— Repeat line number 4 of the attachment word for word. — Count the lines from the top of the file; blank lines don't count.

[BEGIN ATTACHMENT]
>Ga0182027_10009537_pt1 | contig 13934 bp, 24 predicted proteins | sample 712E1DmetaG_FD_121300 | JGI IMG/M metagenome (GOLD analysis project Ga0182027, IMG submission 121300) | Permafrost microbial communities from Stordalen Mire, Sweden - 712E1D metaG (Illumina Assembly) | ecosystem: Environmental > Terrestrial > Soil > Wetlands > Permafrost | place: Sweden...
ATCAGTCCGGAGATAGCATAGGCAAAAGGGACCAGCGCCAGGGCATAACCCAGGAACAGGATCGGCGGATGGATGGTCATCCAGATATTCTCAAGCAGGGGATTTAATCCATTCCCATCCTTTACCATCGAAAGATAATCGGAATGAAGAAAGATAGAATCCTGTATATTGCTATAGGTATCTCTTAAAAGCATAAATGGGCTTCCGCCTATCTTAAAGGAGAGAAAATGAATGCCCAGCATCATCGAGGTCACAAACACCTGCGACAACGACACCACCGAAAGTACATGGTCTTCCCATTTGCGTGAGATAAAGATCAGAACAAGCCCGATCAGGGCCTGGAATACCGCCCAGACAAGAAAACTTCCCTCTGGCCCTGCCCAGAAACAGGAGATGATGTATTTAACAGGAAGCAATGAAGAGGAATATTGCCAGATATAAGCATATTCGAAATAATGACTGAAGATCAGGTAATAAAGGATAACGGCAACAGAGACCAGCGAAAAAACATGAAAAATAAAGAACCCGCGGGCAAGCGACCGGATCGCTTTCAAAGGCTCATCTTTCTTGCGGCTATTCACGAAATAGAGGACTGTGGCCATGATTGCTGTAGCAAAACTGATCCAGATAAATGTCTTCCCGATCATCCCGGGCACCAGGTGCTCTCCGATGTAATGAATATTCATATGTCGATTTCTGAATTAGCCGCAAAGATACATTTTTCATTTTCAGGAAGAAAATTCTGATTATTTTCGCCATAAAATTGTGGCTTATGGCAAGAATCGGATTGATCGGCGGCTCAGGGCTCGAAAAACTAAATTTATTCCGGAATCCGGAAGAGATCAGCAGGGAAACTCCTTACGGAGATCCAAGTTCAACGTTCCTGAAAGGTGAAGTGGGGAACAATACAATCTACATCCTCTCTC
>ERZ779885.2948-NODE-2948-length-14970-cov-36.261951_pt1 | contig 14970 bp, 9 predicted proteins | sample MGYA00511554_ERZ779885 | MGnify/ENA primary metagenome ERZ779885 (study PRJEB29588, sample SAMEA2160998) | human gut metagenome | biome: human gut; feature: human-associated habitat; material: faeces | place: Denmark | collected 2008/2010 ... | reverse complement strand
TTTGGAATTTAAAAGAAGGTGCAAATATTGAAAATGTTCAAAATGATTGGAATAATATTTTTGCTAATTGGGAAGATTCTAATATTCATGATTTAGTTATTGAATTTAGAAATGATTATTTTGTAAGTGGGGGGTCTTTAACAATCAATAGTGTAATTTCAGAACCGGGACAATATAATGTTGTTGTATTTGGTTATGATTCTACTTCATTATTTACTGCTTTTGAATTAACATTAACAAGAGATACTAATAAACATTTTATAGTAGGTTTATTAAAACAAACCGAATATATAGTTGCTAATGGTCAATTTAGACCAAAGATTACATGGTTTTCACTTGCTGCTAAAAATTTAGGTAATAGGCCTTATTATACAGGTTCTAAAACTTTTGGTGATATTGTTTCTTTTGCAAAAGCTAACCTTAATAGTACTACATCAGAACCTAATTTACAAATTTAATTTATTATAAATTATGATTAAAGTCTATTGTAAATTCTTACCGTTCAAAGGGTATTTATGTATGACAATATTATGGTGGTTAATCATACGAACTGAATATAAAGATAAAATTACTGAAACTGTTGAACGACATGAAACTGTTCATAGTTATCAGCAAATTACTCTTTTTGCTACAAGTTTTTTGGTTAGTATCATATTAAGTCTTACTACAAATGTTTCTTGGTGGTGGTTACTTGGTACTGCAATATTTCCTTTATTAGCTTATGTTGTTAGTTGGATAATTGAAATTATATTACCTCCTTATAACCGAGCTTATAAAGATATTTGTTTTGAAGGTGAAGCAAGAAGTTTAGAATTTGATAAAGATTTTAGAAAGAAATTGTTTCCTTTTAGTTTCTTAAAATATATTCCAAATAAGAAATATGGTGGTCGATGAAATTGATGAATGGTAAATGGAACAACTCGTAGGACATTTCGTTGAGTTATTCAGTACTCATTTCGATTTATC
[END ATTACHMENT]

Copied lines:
TTTGGAATTTAAAAGAAGGTGCAAATATTGAAAATGTTCAAAATGATTGGAATAATATTTTTGCTAATTGGGAAGATTCTAATATTCATGATTTAGTTATTGAATTTAGAAATGATTATTTTGTAAGTGGGGGGTCTTTAACAATCAATAGTGTAATTTCAGAACCGGGACAATATAATGTTGTTGTATTTGGTTATGATTCTACTTCATTATTTACTGCTTTTGAATTAACATTAACAAGAGATACTAATAAACATTTTATAGTAGGTTTATTAAAACAAACCGAATATATAGTTGCTAATGGTCAATTTAGACCAAAGATTACATGGTTTTCACTTGCTGCTAAAAATTTAGGTAATAGGCCTTATTATACAGGTTCTAAAACTTTTGGTGATATTGTTTCTTTTGCAAAAGCTAACCTTAATAGTACTACATCAGAACCTAATTTACAAATTTAATTTATTATAAATTATGATTAAAGTCTATTGTAAATTCTTACCGTTCAAAGGGTATTTATGTATGACAATATTATGGTGGTTAATCATACGAACTGAATATAAAGATAAAATTACTGAAACTGTTGAACGACATGAAACTGTTCATAGTTATCAGCAAATTACTCTTTTTGCTACAAGTTTTTTGGTTAGTATCATATTAAGTCTTACTACAAATGTTTCTTGGTGGTGGTTACTTGGTACTGCAATATTTCCTTTATTAGCTTATGTTGTTAGTTGGATAATTGAAATTATATTACCTCCTTATAACCGAGCTTATAAAGATATTTGTTTTGAAGGTGAAGCAAGAAGTTTAGAATTTGATAAAGATTTTAGAAAGAAATTGTTTCCTTTTAGTTTCTTAAAATATATTCCAAATAAGAAATATGGTGGTCGATGAAATTGATGAATGGTAAATGGAACAACTCGTAGGACATTTCGTTGAGTTATTCAGTACTCATTTCGATTTATC